We now have the Toledo Swamp Angels on our radar. And the Treat ‘em Roughs of New York City. The Page Fences Giants. The New York Bloomer Girls. The Knights of the Ku Klux Klan (an actual baseball team). The Zulu Cannibal Giants (complete with grass skirts), the Brooklyn Bushwickes, Great Lake Bluejackets and, of course, the House of David teams that may have been fun to look at, but as Simkus documents, weren’t all that successful on the field. Continue reading →
THIS WEEK’S BEST BET GOLF: THE 78th MASTERS At Augusta, Ga. Thursday-Sunday, ESPN and Channel 2: Before we get into who’s going to pay the $50,000 to replace that broken Eisenhower Tree, it’s back to Tiger Woods – he’s still not playing. The 1997, 2001, 2002 and 2005 winner is recouping from surgery to fix up a nagging back that has plagued him the last few weeks. So Phil Mickelson isn’t playing 100 percent healthy, either. Doesn’t that open the green door for someone to go out there and attack Augusta National, knowing this is about as great a chance as you’ll have to win this thing? Can you get too pumped up? “If you’re out there on the golf course thinking about, gee, I’ve got to do this or that because Tiger, Phil or whoever is not playing well, you’ve got no chance,” says ESPN golf analyst Andy North. “That course will eat you up. So you’d better be worrying about what you’re doing.” We’ll remember that advice next time we’re genuflecting around Amen Corner. Odds makers like Rory McIlroy’s chances now either way, as Bovada.lv has made him the 7-to-1 favorite, with defending champion Adam Scott a close second (9-1). Mickelson still is in the ballpark at 12-1 with Jason Day at 14-1. Day hasn’t played since a win in February’s WGC Accenture Match, healing up from a left thumb injury. Day was third behind Scott and Angel Cabrera last year at seven-under. Scott could be the first since Woods to win back-to-back jackets. The world No. 2 player has three top 10 finishes this year. Then there’s Steve Stricker, the man who has never won a major, with a sixth place finish at Augusta in 2009 his best performance there. The No. 15 ranked player in the world is the one to keep an eye on this time. ESPN has the Par 3 contest on Wednesday (noon), the first two rounds on Thursday and Friday (noon), CBS has the third round Saturday (noon) and final round Sunday (11 a.m.).
The pitch: We are going here again … because?
Honestly, it’s road we’ve sprinted across every which way many times in the past, this Marichal-Roseboro thing. We saw the one-man play “Juan & John” by Roger Guenveur Smith in 2011, months before Marichal came out with his own autiobiography. We’ve also read Roseboro’s account in his own 1978 book.
But Rosengren, who did his own version of the Hank Greenberg story a year ago at a time when a recent documentary and bio about the Tigers Hall of Famer had also been well circulated, had his reasons for wanting to revisit Marichal-Roseboro nearly 50 years later. Continue reading →
Ivan Reitman is on the clock.
He’s got a brief window of time to get into how pulled off producing and directing the upcoming film “Draft Day.”
Fifteen minutes, to be exact — the same amount of time that the Cleveland Brown’s general manager Sonny Weaver Jr., played by Kevin Costner, has as official wiggle room in Radio City Music Hall to make the overall No. 1 pick in the 2014 NFL Draft, with his coach (Denis Leary), capologist/love interest (Jennifer Garner) and owner (Frank Langella) yelling in his ear.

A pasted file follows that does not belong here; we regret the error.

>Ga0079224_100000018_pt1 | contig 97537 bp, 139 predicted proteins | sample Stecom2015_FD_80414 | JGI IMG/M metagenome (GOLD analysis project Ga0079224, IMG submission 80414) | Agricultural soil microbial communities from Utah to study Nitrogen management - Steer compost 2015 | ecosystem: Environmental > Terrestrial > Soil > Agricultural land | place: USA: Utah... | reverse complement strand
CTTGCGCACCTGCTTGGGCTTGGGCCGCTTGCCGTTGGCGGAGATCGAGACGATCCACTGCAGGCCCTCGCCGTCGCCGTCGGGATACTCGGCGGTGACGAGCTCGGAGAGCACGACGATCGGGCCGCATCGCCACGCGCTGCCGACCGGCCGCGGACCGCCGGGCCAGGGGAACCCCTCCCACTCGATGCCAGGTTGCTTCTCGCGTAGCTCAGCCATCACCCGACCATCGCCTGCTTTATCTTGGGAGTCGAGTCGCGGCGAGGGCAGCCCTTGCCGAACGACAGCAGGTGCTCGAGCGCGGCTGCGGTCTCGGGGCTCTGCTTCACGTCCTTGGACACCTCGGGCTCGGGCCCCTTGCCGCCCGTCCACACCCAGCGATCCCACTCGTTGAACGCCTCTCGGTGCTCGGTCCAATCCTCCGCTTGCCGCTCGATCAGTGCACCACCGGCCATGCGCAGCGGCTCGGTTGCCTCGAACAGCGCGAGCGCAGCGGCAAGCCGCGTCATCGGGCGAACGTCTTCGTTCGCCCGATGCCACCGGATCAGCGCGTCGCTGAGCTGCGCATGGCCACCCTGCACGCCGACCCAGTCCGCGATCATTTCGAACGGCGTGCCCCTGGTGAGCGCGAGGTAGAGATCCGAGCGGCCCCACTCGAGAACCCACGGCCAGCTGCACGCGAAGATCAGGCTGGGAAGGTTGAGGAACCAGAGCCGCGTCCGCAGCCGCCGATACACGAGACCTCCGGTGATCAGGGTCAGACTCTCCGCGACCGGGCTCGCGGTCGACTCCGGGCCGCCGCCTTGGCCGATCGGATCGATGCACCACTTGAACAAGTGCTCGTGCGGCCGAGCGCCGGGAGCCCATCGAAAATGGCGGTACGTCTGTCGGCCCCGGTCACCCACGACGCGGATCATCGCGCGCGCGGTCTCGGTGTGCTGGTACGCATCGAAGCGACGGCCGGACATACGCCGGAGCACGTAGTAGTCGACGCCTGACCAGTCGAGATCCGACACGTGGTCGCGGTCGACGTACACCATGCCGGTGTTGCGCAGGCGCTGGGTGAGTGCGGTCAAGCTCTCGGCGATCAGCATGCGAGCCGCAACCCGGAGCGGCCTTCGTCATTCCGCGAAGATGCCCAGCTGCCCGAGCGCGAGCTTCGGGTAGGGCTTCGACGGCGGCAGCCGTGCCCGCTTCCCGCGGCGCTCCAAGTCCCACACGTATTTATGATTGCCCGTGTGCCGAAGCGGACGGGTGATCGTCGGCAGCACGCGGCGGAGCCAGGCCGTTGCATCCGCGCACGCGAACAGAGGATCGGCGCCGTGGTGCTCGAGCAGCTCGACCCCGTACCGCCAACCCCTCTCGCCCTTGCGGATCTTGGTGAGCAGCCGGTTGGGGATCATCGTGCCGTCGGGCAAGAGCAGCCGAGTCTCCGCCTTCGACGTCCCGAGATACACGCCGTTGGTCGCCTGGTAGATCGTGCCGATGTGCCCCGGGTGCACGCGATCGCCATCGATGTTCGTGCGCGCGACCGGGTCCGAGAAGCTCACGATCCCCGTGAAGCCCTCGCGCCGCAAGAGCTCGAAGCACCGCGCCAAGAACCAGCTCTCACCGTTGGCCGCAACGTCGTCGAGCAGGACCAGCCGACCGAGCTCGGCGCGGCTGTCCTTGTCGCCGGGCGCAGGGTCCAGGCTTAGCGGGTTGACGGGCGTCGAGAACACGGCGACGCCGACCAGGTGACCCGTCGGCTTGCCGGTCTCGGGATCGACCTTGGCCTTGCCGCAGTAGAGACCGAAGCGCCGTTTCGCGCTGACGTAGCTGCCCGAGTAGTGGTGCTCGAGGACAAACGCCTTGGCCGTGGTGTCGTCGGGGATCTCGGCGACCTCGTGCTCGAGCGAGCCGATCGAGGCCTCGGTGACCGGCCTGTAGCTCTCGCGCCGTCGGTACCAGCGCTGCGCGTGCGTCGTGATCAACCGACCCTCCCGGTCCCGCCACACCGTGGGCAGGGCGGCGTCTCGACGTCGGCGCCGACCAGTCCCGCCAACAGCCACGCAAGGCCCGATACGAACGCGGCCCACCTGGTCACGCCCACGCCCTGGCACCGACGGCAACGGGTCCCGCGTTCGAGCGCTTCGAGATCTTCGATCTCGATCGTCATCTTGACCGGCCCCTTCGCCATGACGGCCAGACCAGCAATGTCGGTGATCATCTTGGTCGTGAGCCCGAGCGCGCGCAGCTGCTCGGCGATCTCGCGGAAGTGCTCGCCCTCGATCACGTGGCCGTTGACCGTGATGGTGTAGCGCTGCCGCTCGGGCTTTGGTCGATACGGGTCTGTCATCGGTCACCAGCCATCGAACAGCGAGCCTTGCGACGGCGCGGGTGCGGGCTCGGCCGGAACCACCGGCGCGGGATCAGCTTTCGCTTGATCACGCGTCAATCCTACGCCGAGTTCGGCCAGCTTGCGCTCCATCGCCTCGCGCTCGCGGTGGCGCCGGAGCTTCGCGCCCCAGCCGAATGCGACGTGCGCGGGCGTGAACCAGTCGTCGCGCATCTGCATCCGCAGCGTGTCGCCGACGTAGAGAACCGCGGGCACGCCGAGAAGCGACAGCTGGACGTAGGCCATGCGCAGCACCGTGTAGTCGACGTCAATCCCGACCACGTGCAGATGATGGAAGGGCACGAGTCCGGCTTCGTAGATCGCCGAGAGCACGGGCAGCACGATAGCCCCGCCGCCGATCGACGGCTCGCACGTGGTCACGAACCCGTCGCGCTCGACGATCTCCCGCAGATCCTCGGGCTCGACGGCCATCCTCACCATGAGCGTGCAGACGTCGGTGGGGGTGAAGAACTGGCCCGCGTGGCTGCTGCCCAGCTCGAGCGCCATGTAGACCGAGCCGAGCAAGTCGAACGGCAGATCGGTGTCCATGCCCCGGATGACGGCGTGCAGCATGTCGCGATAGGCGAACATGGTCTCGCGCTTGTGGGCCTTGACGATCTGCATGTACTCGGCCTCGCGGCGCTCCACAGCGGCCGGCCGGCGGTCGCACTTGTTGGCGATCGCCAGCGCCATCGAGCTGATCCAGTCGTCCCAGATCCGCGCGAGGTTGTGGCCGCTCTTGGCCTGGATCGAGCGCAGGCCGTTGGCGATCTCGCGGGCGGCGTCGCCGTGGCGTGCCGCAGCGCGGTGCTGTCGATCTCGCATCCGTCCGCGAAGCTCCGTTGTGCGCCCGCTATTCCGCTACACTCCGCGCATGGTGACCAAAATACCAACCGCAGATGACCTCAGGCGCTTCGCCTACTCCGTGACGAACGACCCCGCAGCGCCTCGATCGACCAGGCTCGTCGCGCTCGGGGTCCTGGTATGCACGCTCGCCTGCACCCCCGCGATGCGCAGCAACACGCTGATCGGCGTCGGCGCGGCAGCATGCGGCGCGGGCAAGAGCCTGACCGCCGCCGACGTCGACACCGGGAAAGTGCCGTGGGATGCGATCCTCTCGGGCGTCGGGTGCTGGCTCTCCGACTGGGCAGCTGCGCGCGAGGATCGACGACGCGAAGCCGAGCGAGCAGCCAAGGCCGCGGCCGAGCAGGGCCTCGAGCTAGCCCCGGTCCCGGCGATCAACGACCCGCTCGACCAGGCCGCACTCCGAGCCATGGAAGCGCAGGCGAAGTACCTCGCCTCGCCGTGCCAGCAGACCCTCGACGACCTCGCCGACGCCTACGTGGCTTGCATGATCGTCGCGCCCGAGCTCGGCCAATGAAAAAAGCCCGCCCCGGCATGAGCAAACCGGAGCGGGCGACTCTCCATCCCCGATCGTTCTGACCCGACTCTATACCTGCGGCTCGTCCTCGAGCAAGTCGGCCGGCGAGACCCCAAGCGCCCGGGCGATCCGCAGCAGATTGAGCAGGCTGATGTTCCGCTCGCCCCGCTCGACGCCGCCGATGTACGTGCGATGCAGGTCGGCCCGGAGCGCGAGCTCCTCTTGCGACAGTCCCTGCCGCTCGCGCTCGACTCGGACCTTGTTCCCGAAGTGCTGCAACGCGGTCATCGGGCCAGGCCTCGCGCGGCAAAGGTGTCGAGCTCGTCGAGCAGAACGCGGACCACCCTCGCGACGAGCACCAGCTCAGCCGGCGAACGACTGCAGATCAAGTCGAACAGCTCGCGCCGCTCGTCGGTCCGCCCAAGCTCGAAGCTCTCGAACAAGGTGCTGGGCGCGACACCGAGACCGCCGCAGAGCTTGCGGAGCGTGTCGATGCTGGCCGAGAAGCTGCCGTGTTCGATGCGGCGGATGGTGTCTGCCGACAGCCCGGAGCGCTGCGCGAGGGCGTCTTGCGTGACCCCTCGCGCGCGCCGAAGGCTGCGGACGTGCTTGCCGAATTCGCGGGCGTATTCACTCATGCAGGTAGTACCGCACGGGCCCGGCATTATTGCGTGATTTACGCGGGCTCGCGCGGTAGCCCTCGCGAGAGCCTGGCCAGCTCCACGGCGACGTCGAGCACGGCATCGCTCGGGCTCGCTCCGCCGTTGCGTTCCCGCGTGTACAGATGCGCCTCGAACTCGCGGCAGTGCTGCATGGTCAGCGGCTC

At least, according to this Hollywood version. You know how long 15 minutes can go.
Reitman isn’t about to waste any precious moments here as the buzz starts to pick up for this movie that opens Friday nationwide:
Ivan Reitman, on the set of the 2013 NFL Draft, tying to make it look like 2014 (Credit: Summit Entertainment)
Q: Based on your background with some of the classic comedies of all time – “Animal House,” “Ghostbusters,” “Stripes,” and the success you had with “Up In The Air” – some were surprised you decided to take on this NFL-related film. Why was it appealing to make that leap?
A: It’s a wonderful script. Great characters. An explosive story that surprises you and keeps surprising you. It almost feels like you’re watching a great football game without ever actually having to be on the field. It was definitely different from anything I had done and that made it fascinating. There’s lots of funny in it, but it’s much more dramatic. But the key thing is I thought it was a really good challenge for me.
The pitch: Pranks for the memories. It was only a matter of time before General Custer mustered the energy to document all the stuff he did (or was accused of doing) during his somewhat underrated major-league career that touched four decades between 1969 and 1990, eight of them with the Dodgers (’79 to ’87). Winning 220 games, pitching in two All-Star Games and throwing a no-hitter in San Francisco was only the half of it.
There’s the story of him forging Tommy Lasorda’s signature on a ball and having it put into the game ballbag to be used by umpire Frank Pulli — “Frank, May God Bless You! Tom Lasorda” — only to have it not only get into the game (Pulli didn’t see it), have it fouled back into the players’ family section and see it caught by a guy named Frank, who showed it to Lasorda’s wife, Jo.
There was singing on the “Tonight Show with Johnny Carson” as a member of the “Big Blue Wrecking Crew” group after the 1981 World Series. Continue reading →